A major step forward has been the splitting of the engine from the tender. On the tender, the wooden platform and tender sand boxes have been removed and the area cleaned out. All the steel work cleaned up and painted with the 1st coat of protective paint applied.  See the before and after pictures.

Rotting wood of the tender platform
Tender all cleaned up. After this photo, the metal was cleaned down and a number of layers of bitumen have now been applied.

Work on stripping the tender brake gear has also started prior to lifting the tender to release the bogies. The original tender water gauge has been located and a start on its repair and restoration commenced over the last weekend. The bottom flange of the gauge has a piece missing and a new section will have to be made and welded to the remaining part of the flange. This could be expensive as the whole assembly is made of cast iron. Any help with sponsorship of this work would be gratefully appreciated.

On the boiler nearly all of the small tubes have now been removed and this work will progress over the next few weeks. The dome cover, dome and regulator valve still need to be removed before further boiler work can continue.

More tubes pulled out by volunteers Chris and Rob one evening last week.

As you might imagine, as more parts of Sir Lamiel are stripped down, we soon have removed parts cluttering up the space around the engine. This makes it difficult to work and move around as they can become tripping hazards. We are in the process of obtaining a couple of shipping containers to store loco parts. Good quality shipping containers cost around £3,000 so again if you are able to help with sponsorship please do get in touch. Not very glamourous but they will be essential to securely store parts as they are removed and refurbished prior to reassembly.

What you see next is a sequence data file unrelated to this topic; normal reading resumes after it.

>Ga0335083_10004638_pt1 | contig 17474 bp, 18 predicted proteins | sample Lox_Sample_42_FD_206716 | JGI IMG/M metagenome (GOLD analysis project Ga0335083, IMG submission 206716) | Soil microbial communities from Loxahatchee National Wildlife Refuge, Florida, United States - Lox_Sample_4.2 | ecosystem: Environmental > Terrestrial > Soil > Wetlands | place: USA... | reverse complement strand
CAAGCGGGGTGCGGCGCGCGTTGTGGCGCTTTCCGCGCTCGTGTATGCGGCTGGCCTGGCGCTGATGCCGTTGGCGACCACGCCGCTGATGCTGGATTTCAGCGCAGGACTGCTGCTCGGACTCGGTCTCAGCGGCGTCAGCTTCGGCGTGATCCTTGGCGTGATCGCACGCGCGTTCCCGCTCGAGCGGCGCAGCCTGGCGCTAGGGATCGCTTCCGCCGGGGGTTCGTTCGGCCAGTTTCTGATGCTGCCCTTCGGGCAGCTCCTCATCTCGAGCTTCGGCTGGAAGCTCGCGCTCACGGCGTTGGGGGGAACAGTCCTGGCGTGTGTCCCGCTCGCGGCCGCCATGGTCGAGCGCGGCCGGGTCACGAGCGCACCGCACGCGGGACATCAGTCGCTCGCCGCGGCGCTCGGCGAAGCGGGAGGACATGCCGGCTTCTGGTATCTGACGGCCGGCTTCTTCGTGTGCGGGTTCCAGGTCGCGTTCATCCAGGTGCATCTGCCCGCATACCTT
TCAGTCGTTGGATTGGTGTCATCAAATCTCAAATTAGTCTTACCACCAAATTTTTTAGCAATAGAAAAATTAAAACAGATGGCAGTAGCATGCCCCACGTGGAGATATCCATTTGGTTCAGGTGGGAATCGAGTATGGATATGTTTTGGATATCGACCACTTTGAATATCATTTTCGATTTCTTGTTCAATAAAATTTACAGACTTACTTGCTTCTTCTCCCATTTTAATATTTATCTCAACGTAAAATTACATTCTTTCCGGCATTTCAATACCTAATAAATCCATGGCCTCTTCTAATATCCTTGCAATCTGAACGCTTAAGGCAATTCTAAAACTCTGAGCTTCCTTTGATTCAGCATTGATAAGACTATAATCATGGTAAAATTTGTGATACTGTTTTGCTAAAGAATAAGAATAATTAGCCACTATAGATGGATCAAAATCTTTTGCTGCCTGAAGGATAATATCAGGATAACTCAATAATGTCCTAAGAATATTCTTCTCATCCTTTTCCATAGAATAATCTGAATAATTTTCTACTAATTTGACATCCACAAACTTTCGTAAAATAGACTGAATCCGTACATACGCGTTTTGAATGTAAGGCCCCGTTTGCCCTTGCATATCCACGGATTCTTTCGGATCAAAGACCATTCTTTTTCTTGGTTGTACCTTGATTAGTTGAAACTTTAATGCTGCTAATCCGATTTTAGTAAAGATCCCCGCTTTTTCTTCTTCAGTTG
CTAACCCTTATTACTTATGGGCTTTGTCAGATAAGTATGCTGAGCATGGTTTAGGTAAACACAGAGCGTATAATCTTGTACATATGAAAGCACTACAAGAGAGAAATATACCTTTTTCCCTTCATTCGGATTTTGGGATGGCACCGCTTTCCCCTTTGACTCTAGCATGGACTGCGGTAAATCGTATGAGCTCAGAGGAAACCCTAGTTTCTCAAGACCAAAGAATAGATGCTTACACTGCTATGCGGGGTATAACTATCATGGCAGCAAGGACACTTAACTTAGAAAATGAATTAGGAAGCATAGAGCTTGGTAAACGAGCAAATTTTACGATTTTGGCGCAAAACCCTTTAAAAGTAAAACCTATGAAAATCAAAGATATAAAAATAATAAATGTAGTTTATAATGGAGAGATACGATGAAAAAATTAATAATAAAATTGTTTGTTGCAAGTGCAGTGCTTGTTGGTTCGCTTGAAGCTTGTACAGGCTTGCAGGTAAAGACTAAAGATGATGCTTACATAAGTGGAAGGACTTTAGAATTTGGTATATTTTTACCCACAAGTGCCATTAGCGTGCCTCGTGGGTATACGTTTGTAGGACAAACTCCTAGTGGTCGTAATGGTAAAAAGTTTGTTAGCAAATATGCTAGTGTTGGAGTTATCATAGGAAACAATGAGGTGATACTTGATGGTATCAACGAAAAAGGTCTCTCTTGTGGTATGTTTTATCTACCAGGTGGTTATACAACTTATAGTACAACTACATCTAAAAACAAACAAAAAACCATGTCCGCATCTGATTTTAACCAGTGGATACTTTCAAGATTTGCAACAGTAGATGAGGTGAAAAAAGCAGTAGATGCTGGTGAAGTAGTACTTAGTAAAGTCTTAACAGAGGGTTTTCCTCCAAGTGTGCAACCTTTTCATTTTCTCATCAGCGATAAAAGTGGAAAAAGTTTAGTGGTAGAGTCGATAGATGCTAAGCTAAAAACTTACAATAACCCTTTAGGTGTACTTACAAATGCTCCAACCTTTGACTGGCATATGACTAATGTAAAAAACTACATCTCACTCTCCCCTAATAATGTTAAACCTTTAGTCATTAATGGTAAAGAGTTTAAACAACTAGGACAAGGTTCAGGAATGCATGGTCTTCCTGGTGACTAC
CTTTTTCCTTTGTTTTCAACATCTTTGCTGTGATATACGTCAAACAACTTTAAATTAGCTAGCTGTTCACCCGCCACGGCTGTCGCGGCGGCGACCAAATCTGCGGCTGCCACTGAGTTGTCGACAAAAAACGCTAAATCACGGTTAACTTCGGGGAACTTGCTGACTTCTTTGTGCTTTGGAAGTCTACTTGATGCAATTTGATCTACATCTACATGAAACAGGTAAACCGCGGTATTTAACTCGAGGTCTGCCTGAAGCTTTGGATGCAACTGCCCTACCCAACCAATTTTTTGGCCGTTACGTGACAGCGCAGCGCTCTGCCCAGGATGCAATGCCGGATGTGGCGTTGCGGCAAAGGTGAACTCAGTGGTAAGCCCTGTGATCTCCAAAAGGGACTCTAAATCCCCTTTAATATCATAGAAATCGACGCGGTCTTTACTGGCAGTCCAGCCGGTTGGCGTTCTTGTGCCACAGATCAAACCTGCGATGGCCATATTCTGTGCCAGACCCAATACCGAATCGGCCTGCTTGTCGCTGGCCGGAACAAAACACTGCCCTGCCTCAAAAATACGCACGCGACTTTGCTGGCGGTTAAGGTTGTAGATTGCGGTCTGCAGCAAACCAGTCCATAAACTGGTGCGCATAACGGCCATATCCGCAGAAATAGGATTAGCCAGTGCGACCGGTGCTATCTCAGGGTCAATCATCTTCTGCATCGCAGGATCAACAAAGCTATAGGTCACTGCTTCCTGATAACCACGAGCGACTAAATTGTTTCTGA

Our volunteers continue to help with the overhaul of Oliver Cromwell’s tender. Recent work has involved descaling and painting the tender frames and tank bottom. Removing, cleaning up and painting all the brake gear.

In addition, we have also removed the radiator grills on the Class 33. These were scrapped due to their poor condition and new grills have been made up and painted ready for refitting.

Grills removed and the exposed metal below is being cleaned and primed for the new grills to be fitted.

We are very grateful to the Great Central Railway over the past couple of years for their support for the overhaul of Sir Lamiel. The latest news from the Government on the lifting of Covid restrictions looks likely to enable the GCR Christmas services to operate. Please do support the railway by using the Christmas services. A bit of insider info – 5305 is being fitted up in preparation for the “Steam in Lights” services.

We are continuing to make progress on the overhaul of Sir Lamiel despite the Covid restrictions. Thanks for your support with Sir Lamiel.

Alan Berck-May

Chairman

5305 Locomotive Association

Categories
Overhaul Update

September 2020 Update

Some good progress this month, although still at the beginning of the long period where parts are being removed. Work on the boiler continues with tube removal underway. There are 193 tubes in Sir Lamiel’s boiler which need the ends cutting with gas cutting gear prior to removal. 73 tubes still require the ends cutting in the firebox end to enable removal. We have found what we think will be an interesting use for the old tubes after removal. Watch out for more news on this.

The ends of the tubes in the firebox are being cut out ready for the tubes to be removed.

The boiler is almost ready for removal with a few bolts remaining on the front mounting bracket. A move to a pit road is required to access these bolts.